Rainbow Trout numbers fall one year on from major flood

Ben and Tom McGilloway pictured with the Rainbow Trout they caught when fishing last year in Sion.

OVER a year since thousands of invasive rainbow trout were released into local waterways, a local angler has said the problem isn’t as severe as he once feared.

Local angler Barney Winters last year voiced concerns that the river Foyle and Mourne would be taken over by farmed Rainbow Trout.

Hundreds of thousands of the invasive species were believed to have entered the local waterways after flood water washed in to the Rocks Lodge Trout Farm in Newtownstewart during the extreme flooding which occurred on August 22.

However, Mr Winters said it is evident that trout numbers have subsided significantly over the course of the year.

“The majority of rainbow trout have been caught by anglers and numbers have reduced significantly,” Mr Winters said. “We called on anglers over a year ago to start catching Rainbow Trout, and they have done a lot of the work.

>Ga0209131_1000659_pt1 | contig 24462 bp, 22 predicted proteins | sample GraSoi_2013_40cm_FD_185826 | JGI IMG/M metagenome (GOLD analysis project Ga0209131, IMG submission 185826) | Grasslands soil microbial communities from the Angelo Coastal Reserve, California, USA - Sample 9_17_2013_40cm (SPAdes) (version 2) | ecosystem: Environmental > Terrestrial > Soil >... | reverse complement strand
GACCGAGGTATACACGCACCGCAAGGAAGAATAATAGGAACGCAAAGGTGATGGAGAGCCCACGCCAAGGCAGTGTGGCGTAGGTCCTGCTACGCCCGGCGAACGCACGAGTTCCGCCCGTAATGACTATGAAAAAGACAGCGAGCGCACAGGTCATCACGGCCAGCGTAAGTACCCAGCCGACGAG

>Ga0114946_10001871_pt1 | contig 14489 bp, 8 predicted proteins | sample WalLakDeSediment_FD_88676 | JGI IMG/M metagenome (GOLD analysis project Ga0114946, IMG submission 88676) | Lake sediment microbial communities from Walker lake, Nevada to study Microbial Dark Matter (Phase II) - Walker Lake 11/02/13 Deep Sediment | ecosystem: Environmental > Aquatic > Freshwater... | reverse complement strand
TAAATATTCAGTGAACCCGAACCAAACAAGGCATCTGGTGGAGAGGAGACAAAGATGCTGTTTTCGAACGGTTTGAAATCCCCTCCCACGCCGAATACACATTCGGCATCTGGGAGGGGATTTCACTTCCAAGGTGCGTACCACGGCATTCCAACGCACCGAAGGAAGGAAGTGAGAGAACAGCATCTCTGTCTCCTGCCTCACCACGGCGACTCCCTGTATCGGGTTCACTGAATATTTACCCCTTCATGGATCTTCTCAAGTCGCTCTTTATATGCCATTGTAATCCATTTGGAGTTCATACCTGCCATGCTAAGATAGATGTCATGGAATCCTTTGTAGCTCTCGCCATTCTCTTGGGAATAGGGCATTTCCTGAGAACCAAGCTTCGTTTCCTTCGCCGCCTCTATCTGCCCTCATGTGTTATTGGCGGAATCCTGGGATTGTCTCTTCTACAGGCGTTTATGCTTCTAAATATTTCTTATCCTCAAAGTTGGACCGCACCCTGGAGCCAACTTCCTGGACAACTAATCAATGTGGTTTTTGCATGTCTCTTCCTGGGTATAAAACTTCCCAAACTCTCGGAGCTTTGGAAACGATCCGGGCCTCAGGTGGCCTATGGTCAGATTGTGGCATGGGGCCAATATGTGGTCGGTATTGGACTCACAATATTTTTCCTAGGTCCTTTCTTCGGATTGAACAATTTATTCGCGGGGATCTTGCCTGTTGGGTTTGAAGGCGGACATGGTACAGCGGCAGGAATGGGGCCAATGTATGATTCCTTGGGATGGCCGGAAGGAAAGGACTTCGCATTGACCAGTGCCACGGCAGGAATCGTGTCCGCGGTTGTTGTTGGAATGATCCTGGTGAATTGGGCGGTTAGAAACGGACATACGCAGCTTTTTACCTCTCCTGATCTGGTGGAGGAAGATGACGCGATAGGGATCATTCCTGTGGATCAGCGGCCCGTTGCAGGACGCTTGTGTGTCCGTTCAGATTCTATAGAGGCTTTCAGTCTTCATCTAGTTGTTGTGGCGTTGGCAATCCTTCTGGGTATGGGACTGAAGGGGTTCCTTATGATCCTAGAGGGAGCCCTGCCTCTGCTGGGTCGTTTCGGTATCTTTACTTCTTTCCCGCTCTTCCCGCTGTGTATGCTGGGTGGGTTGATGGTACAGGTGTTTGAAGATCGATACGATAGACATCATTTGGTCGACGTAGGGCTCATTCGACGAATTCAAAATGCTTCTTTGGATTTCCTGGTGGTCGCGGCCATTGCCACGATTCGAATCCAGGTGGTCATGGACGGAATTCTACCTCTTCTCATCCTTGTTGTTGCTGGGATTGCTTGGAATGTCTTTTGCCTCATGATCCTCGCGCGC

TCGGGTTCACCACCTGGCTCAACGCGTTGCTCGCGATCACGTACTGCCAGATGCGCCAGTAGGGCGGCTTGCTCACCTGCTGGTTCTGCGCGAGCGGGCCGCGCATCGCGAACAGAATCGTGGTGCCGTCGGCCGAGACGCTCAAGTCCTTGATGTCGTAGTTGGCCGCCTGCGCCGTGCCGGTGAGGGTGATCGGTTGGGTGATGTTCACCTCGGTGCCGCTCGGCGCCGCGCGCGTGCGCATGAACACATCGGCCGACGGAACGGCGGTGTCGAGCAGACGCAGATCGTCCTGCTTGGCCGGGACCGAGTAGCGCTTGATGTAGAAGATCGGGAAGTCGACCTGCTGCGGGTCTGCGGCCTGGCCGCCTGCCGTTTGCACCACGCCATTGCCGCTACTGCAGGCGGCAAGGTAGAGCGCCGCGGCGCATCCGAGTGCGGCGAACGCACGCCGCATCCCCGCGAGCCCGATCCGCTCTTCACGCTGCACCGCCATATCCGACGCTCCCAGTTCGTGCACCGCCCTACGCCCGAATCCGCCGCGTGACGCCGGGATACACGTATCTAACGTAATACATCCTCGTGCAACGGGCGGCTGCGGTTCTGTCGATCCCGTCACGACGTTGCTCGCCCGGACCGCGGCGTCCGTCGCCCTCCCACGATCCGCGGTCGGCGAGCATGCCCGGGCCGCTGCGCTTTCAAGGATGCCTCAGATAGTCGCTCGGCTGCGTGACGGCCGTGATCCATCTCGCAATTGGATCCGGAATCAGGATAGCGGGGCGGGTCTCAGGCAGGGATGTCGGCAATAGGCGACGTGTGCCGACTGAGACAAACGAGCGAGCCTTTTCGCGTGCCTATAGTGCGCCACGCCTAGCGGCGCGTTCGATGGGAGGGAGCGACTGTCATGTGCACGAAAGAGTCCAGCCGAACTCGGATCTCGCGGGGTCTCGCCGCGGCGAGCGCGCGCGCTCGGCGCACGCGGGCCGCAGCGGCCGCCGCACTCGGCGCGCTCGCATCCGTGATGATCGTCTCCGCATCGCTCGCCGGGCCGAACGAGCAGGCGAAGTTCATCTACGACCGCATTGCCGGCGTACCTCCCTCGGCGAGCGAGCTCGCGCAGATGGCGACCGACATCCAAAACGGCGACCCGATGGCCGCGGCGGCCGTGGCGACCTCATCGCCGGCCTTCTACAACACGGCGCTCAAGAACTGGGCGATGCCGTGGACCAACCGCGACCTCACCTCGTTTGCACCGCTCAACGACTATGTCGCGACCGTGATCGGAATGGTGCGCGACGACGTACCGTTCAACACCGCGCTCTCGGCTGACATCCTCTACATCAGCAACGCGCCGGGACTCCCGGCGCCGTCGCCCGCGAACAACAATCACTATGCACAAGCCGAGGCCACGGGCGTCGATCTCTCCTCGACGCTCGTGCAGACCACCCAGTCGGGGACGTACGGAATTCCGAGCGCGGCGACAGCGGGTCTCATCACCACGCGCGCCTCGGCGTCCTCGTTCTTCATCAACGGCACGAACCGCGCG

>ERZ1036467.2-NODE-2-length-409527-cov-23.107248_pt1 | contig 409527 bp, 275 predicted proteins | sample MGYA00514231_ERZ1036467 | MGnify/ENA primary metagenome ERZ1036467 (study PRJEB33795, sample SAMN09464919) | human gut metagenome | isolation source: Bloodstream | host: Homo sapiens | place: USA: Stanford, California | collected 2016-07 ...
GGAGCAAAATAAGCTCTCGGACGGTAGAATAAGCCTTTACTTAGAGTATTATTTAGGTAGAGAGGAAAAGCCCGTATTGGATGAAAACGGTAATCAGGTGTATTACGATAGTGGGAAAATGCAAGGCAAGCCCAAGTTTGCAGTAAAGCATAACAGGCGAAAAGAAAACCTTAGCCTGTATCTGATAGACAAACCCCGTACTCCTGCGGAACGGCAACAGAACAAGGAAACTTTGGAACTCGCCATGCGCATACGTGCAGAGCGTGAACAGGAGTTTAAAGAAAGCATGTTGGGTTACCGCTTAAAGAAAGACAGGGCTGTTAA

“I am pleased to say that most trout have either been caught or died. A lot are not native to the environment and would have fed on anything including stones, which would block their digestive system. While there are some in the system, it isn’t as bad as we were anticipating.”

Despite this, Mr Winters says the long-term effects of the Rainbow Trout invasion are yet to be seen.

“Unfortunately it is difficult to pinpoint the long term effects last year’s events will have,” he said. “As well as this, the threat of flooding is still there and there is nothing stopping this kind of disaster happening again.”

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